The Bishop and the Prosecutor
By David Gibson
The New York Times [Phoenix AZ]
June 7, 2003
As drama, the agreement announced this week between the prosecutor and Roman Catholic bishop in Phoenix could not match the many other shocking episodes in the church's clergy sexual abuse scandal. Over the past year and a half, hundreds of victims have come forward, hundreds of priests have been dismissed and five bishops have resigned in disgrace.
Yet the 14-point settlement between the Maricopa County prosecutor, Rick Romley, and Thomas J. O'Brien, the bishop of Phoenix, may have consequences that will dwarf any other development in the crisis. In exchange for immunity from prosecution, Bishop O'Brien admitted that several times during his 22-year tenure he placed children in harm's way by transferring priests who had been accused of sexual abuse to parishes, and that he never informed either the priests' new superiors or parishioners. Bishop O'Brien also had to apologize and agree that the diocese would pay hundred of thousands of dollars to compensate and counsel victims of sexual abuse.
What is truly revolutionary, however, are the structural reforms the agreement requires. In seeking to protect himself from criminal charges, Bishop O'Brien agreed with Mr. Romley's demands that he cede some of his power by appointing a priest to assume the bishop's role in overseeing the diocese's sexual abuse policies. In addition, Bishop O'Brien must appoint an independent youth protection advocate who will make all decisions on reporting allegations about priests without asking for the consent of any diocesan personnel.
"The bishop has been taken out of any oversight role," Mr. Romley said. "He becomes ceremonial in a lot of ways." This remarkable statement marks a small but significant shift in the balance of power between church and state - a battle that has existed since the Middle Ages, when popes and princes jousted with one another.
The famous turning point in the struggle came in 1076, when Pope Gregory VII excommunicated the Holy Roman emperor, Henry IV. The emperor had incurred the pontiff's wrath by asserting his own power to appoint bishops within his realm. Such was the pope's spiritual authority at the time that Henry IV eventually capitulated and received absolution - but not until he knelt in the snow for three days outside the pope's mountain castle at Canossa in January 1077 begging forgiveness.
This incident set the course of church-state relations - and the dynamic between clergy and laity - for the next 1,000 years. In the post-medieval world, church and state came to embody the parable of the elephant and the whale, each unchallenged in its own sphere but helpless in the other's. Yet even as revolutions pushed the secular world toward democracy, the papacy over the centuries increasingly asserted the rights of bishops to control every aspect of church life.
Catholic dioceses in many respects remain one of the last redoubts of absolute monarchy in the modern world, run by bishops who, in the words of the Second Vatican Council, preside "in place of God over the flock . . . as teachers for doctrine, priests for sacred worship, and ministers for governing." This three-fold mission effectively gave each bishop, who is answerable only to the Roman pontiff, the last word on everything from liturgy to finances. Until this week.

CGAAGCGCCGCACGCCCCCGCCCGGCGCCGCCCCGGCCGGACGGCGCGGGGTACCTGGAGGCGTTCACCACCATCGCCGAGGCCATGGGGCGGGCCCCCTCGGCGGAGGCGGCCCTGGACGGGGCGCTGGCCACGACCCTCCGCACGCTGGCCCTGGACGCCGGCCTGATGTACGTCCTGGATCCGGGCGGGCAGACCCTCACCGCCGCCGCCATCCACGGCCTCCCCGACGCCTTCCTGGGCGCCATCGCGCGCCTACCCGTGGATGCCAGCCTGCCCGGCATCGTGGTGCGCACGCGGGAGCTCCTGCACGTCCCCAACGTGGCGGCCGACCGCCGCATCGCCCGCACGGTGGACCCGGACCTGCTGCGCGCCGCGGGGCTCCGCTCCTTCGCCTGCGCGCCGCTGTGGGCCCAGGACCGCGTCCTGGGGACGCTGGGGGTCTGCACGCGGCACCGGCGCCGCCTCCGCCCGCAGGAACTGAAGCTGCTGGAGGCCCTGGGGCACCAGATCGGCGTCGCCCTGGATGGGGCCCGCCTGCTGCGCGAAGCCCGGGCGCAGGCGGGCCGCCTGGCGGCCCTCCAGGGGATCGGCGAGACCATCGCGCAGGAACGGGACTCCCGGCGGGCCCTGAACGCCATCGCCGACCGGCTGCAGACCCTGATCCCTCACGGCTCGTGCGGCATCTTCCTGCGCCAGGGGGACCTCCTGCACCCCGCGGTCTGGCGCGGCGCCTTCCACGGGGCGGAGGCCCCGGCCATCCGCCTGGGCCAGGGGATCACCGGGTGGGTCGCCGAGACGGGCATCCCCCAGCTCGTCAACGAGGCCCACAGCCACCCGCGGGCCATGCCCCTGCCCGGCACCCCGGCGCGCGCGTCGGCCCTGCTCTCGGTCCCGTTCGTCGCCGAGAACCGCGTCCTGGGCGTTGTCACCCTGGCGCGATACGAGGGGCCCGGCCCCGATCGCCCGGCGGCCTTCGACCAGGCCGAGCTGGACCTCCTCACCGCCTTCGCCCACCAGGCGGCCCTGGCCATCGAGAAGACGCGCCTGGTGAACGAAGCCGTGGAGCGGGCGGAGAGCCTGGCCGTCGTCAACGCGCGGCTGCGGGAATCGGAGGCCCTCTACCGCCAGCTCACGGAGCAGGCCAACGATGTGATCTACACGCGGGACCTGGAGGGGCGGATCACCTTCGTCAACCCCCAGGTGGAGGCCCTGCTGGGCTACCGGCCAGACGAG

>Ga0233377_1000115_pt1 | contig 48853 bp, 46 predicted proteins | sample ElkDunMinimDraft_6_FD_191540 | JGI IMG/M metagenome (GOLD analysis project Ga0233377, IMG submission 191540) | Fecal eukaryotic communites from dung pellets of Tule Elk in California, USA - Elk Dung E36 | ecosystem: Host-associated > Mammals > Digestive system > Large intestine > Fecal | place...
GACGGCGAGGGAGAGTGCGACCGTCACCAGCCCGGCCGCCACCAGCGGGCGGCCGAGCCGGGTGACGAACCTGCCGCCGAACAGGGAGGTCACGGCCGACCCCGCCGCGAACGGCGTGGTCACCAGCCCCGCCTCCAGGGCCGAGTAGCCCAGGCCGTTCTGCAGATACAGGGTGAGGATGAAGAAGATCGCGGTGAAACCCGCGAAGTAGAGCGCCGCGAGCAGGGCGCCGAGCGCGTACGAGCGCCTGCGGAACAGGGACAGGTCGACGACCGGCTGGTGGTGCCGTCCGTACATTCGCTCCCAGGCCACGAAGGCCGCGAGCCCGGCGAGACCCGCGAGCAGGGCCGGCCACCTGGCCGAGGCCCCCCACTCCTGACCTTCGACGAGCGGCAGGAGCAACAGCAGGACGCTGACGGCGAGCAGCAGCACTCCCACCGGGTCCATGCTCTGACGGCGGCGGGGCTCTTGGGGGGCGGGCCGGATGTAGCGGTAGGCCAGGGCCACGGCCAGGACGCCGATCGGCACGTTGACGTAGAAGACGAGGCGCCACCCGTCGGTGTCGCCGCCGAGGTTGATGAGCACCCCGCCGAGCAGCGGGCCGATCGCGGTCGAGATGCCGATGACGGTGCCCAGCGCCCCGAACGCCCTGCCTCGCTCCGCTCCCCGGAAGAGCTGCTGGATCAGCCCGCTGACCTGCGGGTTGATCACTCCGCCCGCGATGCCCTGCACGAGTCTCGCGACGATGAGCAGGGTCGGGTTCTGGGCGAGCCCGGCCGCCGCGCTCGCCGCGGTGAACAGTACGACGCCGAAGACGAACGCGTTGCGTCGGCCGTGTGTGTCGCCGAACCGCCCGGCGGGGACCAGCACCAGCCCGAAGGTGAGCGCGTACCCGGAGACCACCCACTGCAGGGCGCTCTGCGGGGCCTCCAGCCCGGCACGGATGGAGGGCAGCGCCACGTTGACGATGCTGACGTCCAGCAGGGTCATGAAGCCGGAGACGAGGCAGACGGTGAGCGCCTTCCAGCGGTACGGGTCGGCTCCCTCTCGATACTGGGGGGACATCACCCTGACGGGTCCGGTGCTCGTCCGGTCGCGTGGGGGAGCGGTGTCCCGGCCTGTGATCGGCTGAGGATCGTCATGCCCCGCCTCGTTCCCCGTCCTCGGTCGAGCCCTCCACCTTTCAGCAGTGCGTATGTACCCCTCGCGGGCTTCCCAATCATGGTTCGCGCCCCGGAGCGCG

In the only other criminal admission to emerge from the scandal, Bishop John B. McCormack of Manchester, N.H., signed an accord with the state attorney general last year acknowledging that there was enough evidence to convict the diocese for child endangerment. But in that case the diocese rather than the bishop was the target, and Bishop McCormack did not have to compromise his own authority within the diocese. Likewise, the resignation of Cardinal Bernard F. Law, archbishop of Boston, did nothing to alter the authority structure of the Boston archdiocese.
With this week's plea agreement, it is a government prosecutor, not the Vatican, that is requiring a bishop to share authority in the realm of governance - the third and least sensitive charge in the prelate's brief. If the church had encouraged bishops to share such authority sooner, it might have avoided this outcome in the first place. A more collaborative diocesan administration would also better protect children by ensuring that abusive priests could not be hidden by fellow clerics.
There is still time for the church to embrace openness. More transparency would not only help to restore the sagging morale of lay Catholics who are questioning whether any structural change is possible. It would also allow bishops to focus more fully on their central duties of encouraging faith and worship. Moreover, sharing power on administrative matters does not entail any reworking of Catholic theology or doctrine.
Unfortunately, the Vatican seems to view any compromise as a step toward doctrinal populism. If church leaders continue to stonewall, then prosecutors will force them, at the point of an indictment, into compromises that will in the long run do more to undermine the church's structure and spirit. If instead the Vatican loosened its grip on a few of the peripheral elements, the church's hierarchy might find that the long-term benefits would outweigh any short-term loss of power - or of a prestige that barely exists.
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